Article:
Moscow unveils designated 'Hyde Park' protest sites

Muscovites comes to parks with the protest rallies. Source: ITAR-TASS

Muscovites comes to parks with the protest rallies. Source: ITAR-TASS

Gorky and Sokolniki parks became the first especially designed free speech zones in Moscow, where people will be able to hold rallies without prior authorization from the municipal administration. Opposition activists, however, fear the parks will turn into “reservations” for street protests.

Moscow has opened its own so-called Hyde Parks. Authorities hope that the project, which allows rallies of up to 2,000 people to be held without prior authorization from the municipal administration, will create a new protest culture for the city. Meanwhile, the opposition believes the parks will turn into a breeding ground for pro-Kremlin demonstrations.

The first application for a rally in the Gorky Park “Hyde Park Speakers' corner” has been filed, according to the park's website. A rally of up to 300 Lonely Girls will be held there on May 1, from 3 p.m. to 5 p.m.

Another “Hyde Park Speakers' corner” has also opened in Sokolniki Park. Those wishing to organize event in one of these parks have to file an application on the park website or submit a written note to the administration between three and 17 days prior to the event. 

The two parks can hold 2,000 people each, and rallies are allowed from 7 a.m. to 10 p.m.

Moscow authorities believe that these “Hyde Park Speakers' corners” will create a new culture of urban protest in Moscow. When asked by Kommersantwho was welcome to have rallies in the parks, a Gorky Park spokesman said: “In summer, between 20,000 and 100,000 people come to the park every day. The park is a public space that is open to everyone.”

Moscow officials confirm that there will be no restrictions on the types of rallies allowed. Everyone from ­LGBT activists to nationalists are welcome, ­ provided they comply with federal and municipal laws.

The mayor’s office hopes that the two sites will make life easier for municipal officials, who often have to conduct lengthy negotiations over rally sites with the opposition.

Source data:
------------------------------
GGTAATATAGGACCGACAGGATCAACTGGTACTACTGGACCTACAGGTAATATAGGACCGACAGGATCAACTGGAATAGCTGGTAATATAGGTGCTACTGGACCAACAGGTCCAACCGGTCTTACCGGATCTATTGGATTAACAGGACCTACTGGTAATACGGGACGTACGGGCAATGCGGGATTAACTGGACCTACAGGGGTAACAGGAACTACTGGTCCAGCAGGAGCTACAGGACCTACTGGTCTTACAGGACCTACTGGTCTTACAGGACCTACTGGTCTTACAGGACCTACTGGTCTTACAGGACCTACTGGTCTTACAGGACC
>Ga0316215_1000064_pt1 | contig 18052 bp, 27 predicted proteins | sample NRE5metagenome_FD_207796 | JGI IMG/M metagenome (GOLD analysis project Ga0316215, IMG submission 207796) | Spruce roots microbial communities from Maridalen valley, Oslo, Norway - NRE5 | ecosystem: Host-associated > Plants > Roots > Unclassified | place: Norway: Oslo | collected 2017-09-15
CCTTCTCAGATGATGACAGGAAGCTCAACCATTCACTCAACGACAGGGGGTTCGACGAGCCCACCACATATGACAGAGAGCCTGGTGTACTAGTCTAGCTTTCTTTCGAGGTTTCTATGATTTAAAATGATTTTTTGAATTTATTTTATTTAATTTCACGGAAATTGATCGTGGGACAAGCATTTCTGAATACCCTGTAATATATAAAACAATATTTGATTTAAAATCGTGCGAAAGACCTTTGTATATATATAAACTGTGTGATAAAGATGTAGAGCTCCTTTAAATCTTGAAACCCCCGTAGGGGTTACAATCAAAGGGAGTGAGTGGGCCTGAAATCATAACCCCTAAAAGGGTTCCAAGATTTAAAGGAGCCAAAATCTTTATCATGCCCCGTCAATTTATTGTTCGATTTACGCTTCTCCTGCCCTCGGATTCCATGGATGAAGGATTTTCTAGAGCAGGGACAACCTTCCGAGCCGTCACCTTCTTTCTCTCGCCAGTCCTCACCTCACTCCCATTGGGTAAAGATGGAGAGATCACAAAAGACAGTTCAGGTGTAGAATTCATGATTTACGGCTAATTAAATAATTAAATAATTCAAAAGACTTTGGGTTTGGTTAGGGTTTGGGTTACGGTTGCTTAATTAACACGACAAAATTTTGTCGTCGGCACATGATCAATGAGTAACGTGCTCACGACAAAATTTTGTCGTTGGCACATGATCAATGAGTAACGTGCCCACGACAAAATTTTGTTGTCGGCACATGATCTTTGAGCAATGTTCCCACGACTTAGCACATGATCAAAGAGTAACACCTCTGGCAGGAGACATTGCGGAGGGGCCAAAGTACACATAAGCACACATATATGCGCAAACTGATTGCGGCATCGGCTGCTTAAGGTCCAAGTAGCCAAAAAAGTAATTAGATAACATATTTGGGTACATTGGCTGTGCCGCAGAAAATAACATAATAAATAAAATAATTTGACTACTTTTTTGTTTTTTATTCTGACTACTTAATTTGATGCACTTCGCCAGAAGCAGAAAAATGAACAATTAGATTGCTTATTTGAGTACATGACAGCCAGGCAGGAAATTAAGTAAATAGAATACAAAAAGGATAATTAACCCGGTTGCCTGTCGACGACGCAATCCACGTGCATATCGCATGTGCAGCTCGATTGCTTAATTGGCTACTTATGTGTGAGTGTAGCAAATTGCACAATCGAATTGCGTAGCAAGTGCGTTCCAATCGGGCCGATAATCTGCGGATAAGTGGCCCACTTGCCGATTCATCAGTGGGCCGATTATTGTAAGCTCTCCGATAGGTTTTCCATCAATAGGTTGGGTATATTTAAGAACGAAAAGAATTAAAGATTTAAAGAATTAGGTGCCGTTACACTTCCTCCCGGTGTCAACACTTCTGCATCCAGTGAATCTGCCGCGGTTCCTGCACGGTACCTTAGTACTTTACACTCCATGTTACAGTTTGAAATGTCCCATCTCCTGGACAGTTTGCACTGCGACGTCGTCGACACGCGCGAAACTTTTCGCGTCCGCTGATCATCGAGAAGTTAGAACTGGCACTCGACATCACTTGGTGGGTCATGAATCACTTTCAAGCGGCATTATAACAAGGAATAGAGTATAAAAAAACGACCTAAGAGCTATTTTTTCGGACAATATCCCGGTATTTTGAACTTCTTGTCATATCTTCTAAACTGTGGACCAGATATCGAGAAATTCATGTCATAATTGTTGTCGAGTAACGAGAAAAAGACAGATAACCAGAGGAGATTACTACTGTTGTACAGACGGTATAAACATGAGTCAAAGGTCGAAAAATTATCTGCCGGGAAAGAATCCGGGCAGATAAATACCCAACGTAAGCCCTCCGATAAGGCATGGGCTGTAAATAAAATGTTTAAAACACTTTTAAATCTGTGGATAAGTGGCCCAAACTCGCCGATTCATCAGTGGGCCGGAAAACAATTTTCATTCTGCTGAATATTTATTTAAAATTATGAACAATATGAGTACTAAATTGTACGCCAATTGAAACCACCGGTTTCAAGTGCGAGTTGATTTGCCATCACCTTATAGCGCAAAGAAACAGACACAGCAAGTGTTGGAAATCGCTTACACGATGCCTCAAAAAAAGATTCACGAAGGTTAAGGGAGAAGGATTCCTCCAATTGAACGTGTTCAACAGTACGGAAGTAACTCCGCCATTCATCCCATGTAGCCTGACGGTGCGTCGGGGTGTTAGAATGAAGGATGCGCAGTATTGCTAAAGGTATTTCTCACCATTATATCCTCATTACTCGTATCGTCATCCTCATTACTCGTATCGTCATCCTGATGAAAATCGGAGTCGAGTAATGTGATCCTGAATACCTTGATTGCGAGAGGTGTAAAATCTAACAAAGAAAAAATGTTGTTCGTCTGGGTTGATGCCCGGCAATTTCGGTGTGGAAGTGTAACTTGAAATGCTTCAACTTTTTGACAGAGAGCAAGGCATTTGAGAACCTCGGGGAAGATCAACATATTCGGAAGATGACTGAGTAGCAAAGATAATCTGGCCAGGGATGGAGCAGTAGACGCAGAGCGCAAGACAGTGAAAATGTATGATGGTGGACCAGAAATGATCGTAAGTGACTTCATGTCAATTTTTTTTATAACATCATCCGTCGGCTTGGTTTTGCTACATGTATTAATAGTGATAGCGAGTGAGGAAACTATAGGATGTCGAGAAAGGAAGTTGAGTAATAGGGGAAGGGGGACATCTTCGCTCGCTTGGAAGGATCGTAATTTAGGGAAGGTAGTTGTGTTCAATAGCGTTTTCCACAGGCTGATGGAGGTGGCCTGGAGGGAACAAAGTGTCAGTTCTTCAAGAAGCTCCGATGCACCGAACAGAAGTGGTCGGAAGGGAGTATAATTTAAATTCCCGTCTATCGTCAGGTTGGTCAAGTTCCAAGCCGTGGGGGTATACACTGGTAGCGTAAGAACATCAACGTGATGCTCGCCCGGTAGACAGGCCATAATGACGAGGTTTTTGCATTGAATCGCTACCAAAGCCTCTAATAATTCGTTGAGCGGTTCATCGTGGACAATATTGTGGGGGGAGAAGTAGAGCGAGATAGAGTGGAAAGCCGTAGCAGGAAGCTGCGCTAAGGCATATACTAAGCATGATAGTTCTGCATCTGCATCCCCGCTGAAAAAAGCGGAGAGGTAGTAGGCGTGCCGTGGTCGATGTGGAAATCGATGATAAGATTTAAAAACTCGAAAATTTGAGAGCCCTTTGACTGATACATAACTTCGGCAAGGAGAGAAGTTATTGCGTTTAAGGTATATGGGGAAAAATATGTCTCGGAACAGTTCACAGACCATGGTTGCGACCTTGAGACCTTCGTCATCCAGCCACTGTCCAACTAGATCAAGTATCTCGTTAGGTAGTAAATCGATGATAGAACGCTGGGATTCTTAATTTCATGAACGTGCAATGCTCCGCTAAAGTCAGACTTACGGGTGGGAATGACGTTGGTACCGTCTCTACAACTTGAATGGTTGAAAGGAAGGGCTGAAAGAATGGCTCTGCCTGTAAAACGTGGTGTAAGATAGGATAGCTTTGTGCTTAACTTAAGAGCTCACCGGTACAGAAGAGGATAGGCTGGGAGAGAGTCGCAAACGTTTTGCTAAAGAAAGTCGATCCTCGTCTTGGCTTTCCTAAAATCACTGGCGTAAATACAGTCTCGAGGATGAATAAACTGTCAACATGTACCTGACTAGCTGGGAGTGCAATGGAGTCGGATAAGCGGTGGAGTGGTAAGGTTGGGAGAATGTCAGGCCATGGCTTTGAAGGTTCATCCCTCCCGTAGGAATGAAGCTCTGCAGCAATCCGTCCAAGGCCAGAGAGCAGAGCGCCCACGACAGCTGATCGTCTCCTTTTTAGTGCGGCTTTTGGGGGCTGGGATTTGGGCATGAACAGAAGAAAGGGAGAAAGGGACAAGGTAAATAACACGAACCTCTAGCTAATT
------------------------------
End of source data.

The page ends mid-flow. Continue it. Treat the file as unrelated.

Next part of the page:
The opposition is not as optimistic as the city administration, though. At the start of the project, the opposition stated that the parks would become “reservations” for street protests. Protesters are growing more concerned, especially because the authorities have been unwilling to authorize protest rallies in central Moscow.

Many opposition activists believe that the authorities are trying to change the concept of what a rally is by organizing this project.

“The authorities are making a big mistake if they think that Hyde Park Speakers' corner in London is a site for political rallies. Marches are held everywhere where there are people. Hyde Park Speakers' corner is not a political site, but a place where people go to share their problems and talk trash,” says Eduard Limonov, leader of the unregistered political movement The Other Russia.

Sergei Davidis, who has organized major opposition rallies in the past, thinks the authorities believe they are trying to meet protesters halfway, while the parks will actually be swarming with pro-Kremlin movements.

Under the applicable legislation, organizers of large rallies are supposed to notify the local executive authorities of their intentions and have all plans for the rally approved.

In the summer of 2012, following a wave of mass protests by the opposition, amendments to the law on rallies were introduced to impose harsher sanctions for violations of protest rules.

Fines were increased multiple times, and a ban was imposed on wearing masks during rallies. Furthermore, unsanctioned mass protests staged under the guise of open-air events and parties that disturb public peace were also banned.

The article is based on materials from Kommersant, RIA Novosti and

All rights reserved by Rossiyskaya Gazeta.

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